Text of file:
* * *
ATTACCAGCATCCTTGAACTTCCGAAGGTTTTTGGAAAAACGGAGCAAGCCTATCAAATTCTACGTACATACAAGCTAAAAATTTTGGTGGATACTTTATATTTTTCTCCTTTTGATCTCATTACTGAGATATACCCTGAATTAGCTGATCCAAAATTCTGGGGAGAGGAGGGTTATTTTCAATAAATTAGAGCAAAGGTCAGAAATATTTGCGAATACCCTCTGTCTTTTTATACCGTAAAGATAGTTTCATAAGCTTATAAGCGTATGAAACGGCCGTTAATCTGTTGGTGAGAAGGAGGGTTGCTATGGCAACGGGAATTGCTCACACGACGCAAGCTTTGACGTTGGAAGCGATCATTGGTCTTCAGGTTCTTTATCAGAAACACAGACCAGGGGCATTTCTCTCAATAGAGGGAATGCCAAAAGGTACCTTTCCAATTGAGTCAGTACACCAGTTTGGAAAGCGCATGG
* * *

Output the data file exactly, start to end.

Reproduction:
ATTACCAGCATCCTTGAACTTCCGAAGGTTTTTGGAAAAACGGAGCAAGCCTATCAAATTCTACGTACATACAAGCTAAAAATTTTGGTGGATACTTTATATTTTTCTCCTTTTGATCTCATTACTGAGATATACCCTGAATTAGCTGATCCAAAATTCTGGGGAGAGGAGGGTTATTTTCAATAAATTAGAGCAAAGGTCAGAAATATTTGCGAATACCCTCTGTCTTTTTATACCGTAAAGATAGTTTCATAAGCTTATAAGCGTATGAAACGGCCGTTAATCTGTTGGTGAGAAGGAGGGTTGCTATGGCAACGGGAATTGCTCACACGACGCAAGCTTTGACGTTGGAAGCGATCATTGGTCTTCAGGTTCTTTATCAGAAACACAGACCAGGGGCATTTCTCTCAATAGAGGGAATGCCAAAAGGTACCTTTCCAATTGAGTCAGTACACCAGTTTGGAAAGCGCATGG